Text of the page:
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Cameras installed at slain Indo-Canadian scribe's home were not working

By Ajit Jain in Toronto
November 16, 2007 03:43 IST
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The cameras installed by the Royal Canadian Mounted Police at the Surrey (British Columbia) house of Indo-Canadian journalist Tara Singh Hayer were reportedly not working the night he was assassinated on November 18, 1998, the Air India inquiry, now in progress in Ottawa, was told on Thursday.

Hayer's son Dave, who's now an elected member of British Columbia Legislature, testified before Justice John Major, who's chairing the inquiry, that he and his wife Isabelle only learned about the faulty equipment this week when they arrived in Ottawa to testify at the public inquiry into the bombing of Air India flight 182 in which all 329 people on board were killed.

"To learn this I tell you is really tough," Isabelle reportedly testified. "We placed a lot of trust in the RCMP... and now to discover this is pretty tough and it is pretty hard."

Dozens of documents pertaining to the conspiracy against Tara Singh Hayer were released at the Air India Inquiry on Thursday and they tell a chilling tale that despite all kinds of threats against him and some police protection, he was finally assassinated on Novemeber 18, 1998, by some Sikh extremists.

The first attempt on his life was made on August 26, 1988, when one Harkirat Singh Bagga, then 17 years old, entered his newspaper office, and with a handgun that he took out from his jacket pocket took aim at him from close range and shot him five times. Hayer was luckily not killed, but it left him paralysed from the waist down and permanently put him in a wheelchair.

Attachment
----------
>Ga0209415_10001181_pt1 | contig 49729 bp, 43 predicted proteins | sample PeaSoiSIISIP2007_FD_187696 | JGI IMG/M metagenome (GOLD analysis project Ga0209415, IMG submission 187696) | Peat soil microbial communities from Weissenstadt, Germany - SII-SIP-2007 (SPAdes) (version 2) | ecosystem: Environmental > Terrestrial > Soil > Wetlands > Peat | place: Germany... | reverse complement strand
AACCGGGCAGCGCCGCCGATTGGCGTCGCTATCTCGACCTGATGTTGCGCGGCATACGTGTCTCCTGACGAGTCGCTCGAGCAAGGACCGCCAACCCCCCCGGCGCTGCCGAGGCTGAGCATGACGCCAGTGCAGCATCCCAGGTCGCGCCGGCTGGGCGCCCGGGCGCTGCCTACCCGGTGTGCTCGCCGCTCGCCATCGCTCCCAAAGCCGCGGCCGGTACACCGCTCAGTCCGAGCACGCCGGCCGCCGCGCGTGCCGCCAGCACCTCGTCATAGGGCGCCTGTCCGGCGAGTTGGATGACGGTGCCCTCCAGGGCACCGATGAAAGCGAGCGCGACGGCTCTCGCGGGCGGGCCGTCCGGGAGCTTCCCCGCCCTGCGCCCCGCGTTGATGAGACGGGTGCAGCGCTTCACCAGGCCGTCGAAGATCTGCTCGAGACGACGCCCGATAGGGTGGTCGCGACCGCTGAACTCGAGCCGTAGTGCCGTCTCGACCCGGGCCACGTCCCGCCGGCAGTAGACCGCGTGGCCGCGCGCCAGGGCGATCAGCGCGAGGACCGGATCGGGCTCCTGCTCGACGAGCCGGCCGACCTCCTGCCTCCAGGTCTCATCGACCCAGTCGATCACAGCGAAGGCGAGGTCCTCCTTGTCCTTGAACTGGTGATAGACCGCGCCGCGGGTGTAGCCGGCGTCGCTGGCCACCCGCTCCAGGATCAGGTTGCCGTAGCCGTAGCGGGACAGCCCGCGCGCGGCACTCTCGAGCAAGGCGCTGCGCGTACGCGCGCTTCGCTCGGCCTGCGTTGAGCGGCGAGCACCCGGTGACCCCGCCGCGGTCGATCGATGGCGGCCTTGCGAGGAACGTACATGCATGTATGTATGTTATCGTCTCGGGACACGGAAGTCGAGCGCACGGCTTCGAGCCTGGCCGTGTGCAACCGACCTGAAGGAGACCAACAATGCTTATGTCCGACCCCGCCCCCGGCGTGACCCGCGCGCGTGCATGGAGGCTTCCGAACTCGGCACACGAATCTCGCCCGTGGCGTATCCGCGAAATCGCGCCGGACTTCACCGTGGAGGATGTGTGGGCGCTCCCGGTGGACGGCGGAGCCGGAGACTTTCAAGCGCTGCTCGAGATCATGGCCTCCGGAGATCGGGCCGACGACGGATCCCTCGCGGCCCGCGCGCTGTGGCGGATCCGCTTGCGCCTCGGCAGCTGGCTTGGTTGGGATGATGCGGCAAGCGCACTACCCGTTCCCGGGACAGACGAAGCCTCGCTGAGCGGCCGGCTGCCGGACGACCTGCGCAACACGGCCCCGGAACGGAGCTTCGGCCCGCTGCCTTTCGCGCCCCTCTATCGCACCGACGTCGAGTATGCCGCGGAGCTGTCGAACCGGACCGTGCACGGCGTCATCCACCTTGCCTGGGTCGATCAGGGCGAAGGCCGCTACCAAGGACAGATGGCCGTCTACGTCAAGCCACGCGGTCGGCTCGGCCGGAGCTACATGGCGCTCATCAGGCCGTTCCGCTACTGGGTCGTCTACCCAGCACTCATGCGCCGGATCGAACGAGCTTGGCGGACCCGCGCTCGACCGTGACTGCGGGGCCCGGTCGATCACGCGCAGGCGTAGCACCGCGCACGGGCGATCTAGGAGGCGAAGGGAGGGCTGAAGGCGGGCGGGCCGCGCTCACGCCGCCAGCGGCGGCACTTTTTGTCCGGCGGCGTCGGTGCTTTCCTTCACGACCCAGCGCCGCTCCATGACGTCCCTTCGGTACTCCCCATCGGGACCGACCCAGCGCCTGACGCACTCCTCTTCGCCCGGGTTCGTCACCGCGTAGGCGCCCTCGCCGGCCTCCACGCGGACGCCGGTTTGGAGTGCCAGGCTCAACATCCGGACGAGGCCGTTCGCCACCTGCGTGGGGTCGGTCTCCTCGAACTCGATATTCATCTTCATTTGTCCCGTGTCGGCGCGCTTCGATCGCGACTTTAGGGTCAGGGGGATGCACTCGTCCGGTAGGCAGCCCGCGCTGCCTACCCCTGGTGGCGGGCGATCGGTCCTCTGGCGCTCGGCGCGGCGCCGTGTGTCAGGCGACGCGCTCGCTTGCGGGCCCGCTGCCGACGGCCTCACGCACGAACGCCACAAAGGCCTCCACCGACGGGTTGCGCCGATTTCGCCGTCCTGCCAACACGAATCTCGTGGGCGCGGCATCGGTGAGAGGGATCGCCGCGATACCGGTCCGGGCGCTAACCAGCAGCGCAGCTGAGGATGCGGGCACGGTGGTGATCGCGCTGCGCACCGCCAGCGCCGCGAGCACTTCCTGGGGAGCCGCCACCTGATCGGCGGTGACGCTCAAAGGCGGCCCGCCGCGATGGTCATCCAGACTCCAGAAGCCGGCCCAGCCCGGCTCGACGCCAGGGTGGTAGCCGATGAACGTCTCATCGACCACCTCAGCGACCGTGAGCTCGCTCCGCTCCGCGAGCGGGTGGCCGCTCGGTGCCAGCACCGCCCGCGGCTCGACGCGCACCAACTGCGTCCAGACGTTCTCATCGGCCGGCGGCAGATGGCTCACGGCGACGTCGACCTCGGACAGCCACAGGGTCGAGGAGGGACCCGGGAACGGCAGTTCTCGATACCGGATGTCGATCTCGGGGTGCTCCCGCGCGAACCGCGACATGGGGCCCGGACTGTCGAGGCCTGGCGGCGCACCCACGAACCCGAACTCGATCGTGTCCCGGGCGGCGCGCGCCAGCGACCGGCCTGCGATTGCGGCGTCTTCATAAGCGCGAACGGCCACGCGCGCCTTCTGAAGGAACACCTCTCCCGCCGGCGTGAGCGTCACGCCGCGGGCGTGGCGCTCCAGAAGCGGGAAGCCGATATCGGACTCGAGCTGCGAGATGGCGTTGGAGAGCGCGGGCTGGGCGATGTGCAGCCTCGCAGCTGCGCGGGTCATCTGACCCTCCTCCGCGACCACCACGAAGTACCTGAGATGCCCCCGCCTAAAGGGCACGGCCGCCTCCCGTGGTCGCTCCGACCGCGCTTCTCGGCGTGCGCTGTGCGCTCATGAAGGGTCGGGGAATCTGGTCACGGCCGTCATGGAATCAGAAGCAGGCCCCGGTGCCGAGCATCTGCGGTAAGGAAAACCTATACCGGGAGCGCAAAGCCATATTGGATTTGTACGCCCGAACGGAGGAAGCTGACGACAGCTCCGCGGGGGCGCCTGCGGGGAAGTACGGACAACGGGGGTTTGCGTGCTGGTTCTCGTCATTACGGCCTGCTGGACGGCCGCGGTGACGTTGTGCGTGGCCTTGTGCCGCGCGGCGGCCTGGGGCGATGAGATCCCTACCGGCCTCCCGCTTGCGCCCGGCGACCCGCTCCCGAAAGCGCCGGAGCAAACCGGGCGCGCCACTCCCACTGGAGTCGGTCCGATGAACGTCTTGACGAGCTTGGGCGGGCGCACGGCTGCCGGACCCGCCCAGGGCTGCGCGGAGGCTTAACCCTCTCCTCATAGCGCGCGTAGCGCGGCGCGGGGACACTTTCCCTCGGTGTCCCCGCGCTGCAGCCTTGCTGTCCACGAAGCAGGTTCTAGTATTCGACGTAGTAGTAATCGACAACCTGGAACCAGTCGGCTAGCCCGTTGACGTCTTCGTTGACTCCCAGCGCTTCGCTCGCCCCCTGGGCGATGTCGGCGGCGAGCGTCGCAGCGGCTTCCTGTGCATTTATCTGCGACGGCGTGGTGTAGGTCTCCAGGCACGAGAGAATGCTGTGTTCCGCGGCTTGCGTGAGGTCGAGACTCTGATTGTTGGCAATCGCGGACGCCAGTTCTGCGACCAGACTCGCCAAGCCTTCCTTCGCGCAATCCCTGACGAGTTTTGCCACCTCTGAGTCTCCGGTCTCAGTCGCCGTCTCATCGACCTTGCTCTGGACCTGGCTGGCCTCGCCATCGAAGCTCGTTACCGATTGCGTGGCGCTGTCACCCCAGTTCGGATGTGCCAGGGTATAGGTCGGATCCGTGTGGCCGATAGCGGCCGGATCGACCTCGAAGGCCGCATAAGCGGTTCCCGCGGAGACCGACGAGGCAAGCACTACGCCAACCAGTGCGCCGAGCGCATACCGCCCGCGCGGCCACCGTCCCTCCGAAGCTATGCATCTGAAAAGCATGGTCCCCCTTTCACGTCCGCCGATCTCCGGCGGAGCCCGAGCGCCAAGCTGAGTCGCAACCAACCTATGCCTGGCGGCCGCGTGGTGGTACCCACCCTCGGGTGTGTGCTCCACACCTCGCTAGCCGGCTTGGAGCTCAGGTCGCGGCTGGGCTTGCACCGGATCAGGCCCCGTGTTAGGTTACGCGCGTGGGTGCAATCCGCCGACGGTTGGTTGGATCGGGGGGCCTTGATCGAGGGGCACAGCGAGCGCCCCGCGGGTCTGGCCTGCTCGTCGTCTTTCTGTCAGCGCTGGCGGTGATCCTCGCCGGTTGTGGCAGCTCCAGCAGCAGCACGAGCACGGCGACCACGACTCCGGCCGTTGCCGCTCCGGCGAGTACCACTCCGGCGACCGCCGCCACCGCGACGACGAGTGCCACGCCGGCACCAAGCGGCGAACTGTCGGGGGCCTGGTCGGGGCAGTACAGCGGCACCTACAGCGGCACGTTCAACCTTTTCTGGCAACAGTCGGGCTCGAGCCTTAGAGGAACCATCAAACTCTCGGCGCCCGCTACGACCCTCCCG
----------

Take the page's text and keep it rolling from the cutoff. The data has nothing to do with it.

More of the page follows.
Bagga, of course, was apprehended as he tried to escape after shooting Hayer. He admitted having shot Hayer and explained how two person from Toronto conspired and asked him to kill Hayer for his anti-Sikh writings.

Members of the Babbar Khansa and Sikh Youth Federation were unhappy with Hayer as he knew too much about the Air India tragedy and he wanted to testify in court.

According to the documents released at the Air India inquiry, Hayer was warned many a times by the extremists but he was not the person to stop writing against them or give up his intention to testify in the court.

One letter from an unidentified person forms part of the released documents: "But you are not ashamed," the opening sentence in the letter of May 21, 1996, mentioned. The writer denounced the Indo-Canadian Times as "cheap and low" and called it 'a big mistake' that he (Bagga) "just made you handicapped."

"Well that's okay there is delay, but not darkness at God's house," the author of the letter said and denounced Hayer for having "invaded in a very low manner" some "pre-eminent Sikh personalities, Sikh's glory and form of Sikhism and Sikh organisations."

For that, the letter writer said, "Punishment is very big (and) in Sikh history criminals have... received big punishments."

The RCMP and others carefully analysed this letter and it was deemed as a direct threat to the life of Hayer.

RCMP Superintendent M J Johnston said in his analysis of May 22, 1996, how he and Peter Ewert, director of Legal Services of the Attorney-General Office, believe the letter "contained threats against Hayer."

Several sentences in the letter were deemed "as a death threat" and in another sentence it is indicated that "they missed (him) the first time, but they will kill him" and when the letter says "punishment is very big," it implies that Hayer will be killed.

According to the documents released, Johnson advised RCMP Vancouver investigating office to "investigate it (letter) as much as possible."

The bunch of documents has a letter of March 19, 1998, written by Hayer himself to RCMP Superintendent Terry Smith (in Vancouver) on how threats against his life began in 1987, how he was attacked in 1988, that left him "paralysed below the waist and with bullets and fragments still lodged inside me."